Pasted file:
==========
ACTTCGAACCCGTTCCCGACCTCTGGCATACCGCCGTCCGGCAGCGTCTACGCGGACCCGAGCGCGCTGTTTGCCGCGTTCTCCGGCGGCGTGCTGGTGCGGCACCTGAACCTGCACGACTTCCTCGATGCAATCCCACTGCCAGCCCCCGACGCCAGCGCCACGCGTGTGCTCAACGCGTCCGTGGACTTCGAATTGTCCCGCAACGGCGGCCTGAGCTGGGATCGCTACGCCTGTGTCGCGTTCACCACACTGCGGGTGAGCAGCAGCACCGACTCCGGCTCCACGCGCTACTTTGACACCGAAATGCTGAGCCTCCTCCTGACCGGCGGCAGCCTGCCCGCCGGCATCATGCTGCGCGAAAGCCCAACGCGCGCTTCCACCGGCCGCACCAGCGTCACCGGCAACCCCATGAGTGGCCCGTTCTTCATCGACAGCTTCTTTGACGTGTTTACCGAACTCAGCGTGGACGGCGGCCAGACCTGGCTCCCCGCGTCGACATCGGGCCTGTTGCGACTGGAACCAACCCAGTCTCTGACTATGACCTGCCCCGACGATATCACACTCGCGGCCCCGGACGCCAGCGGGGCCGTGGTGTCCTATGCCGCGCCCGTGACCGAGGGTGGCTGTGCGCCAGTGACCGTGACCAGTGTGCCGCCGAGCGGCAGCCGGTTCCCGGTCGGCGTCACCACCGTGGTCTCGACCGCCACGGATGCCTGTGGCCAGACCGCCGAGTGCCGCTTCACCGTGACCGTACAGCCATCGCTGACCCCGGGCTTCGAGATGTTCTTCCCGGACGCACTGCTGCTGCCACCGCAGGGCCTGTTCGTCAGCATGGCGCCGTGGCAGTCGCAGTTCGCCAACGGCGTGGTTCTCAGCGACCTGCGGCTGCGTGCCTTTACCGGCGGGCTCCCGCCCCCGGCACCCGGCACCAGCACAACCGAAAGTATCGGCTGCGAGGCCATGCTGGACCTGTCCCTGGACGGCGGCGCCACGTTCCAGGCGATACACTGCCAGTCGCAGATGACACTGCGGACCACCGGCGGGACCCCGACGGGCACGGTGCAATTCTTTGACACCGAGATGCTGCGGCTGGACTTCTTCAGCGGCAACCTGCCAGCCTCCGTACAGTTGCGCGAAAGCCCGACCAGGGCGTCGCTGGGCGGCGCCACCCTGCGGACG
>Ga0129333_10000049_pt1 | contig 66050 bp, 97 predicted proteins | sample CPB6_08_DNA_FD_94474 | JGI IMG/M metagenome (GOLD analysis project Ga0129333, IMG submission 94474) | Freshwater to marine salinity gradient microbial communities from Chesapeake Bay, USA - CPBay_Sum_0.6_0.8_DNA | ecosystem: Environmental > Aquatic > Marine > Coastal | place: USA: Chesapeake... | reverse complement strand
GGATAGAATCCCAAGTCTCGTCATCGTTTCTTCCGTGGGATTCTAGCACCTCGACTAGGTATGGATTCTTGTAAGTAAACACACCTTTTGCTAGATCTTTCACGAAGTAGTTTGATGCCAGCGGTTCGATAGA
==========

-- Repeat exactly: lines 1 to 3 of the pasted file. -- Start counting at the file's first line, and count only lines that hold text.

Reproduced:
ACTTCGAACCCGTTCCCGACCTCTGGCATACCGCCGTCCGGCAGCGTCTACGCGGACCCGAGCGCGCTGTTTGCCGCGTTCTCCGGCGGCGTGCTGGTGCGGCACCTGAACCTGCACGACTTCCTCGATGCAATCCCACTGCCAGCCCCCGACGCCAGCGCCACGCGTGTGCTCAACGCGTCCGTGGACTTCGAATTGTCCCGCAACGGCGGCCTGAGCTGGGATCGCTACGCCTGTGTCGCGTTCACCACACTGCGGGTGAGCAGCAGCACCGACTCCGGCTCCACGCGCTACTTTGACACCGAAATGCTGAGCCTCCTCCTGACCGGCGGCAGCCTGCCCGCCGGCATCATGCTGCGCGAAAGCCCAACGCGCGCTTCCACCGGCCGCACCAGCGTCACCGGCAACCCCATGAGTGGCCCGTTCTTCATCGACAGCTTCTTTGACGTGTTTACCGAACTCAGCGTGGACGGCGGCCAGACCTGGCTCCCCGCGTCGACATCGGGCCTGTTGCGACTGGAACCAACCCAGTCTCTGACTATGACCTGCCCCGACGATATCACACTCGCGGCCCCGGACGCCAGCGGGGCCGTGGTGTCCTATGCCGCGCCCGTGACCGAGGGTGGCTGTGCGCCAGTGACCGTGACCAGTGTGCCGCCGAGCGGCAGCCGGTTCCCGGTCGGCGTCACCACCGTGGTCTCGACCGCCACGGATGCCTGTGGCCAGACCGCCGAGTGCCGCTTCACCGTGACCGTACAGCCATCGCTGACCCCGGGCTTCGAGATGTTCTTCCCGGACGCACTGCTGCTGCCACCGCAGGGCCTGTTCGTCAGCATGGCGCCGTGGCAGTCGCAGTTCGCCAACGGCGTGGTTCTCAGCGACCTGCGGCTGCGTGCCTTTACCGGCGGGCTCCCGCCCCCGGCACCCGGCACCAGCACAACCGAAAGTATCGGCTGCGAGGCCATGCTGGACCTGTCCCTGGACGGCGGCGCCACGTTCCAGGCGATACACTGCCAGTCGCAGATGACACTGCGGACCACCGGCGGGACCCCGACGGGCACGGTGCAATTCTTTGACACCGAGATGCTGCGGCTGGACTTCTTCAGCGGCAACCTGCCAGCCTCCGTACAGTTGCGCGAAAGCCCGACCAGGGCGTCGCTGGGCGGCGCCACCCTGCGGACG
>Ga0129333_10000049_pt1 | contig 66050 bp, 97 predicted proteins | sample CPB6_08_DNA_FD_94474 | JGI IMG/M metagenome (GOLD analysis project Ga0129333, IMG submission 94474) | Freshwater to marine salinity gradient microbial communities from Chesapeake Bay, USA - CPBay_Sum_0.6_0.8_DNA | ecosystem: Environmental > Aquatic > Marine > Coastal | place: USA: Chesapeake... | reverse complement strand
GGATAGAATCCCAAGTCTCGTCATCGTTTCTTCCGTGGGATTCTAGCACCTCGACTAGGTATGGATTCTTGTAAGTAAACACACCTTTTGCTAGATCTTTCACGAAGTAGTTTGATGCCAGCGGTTCGATAGA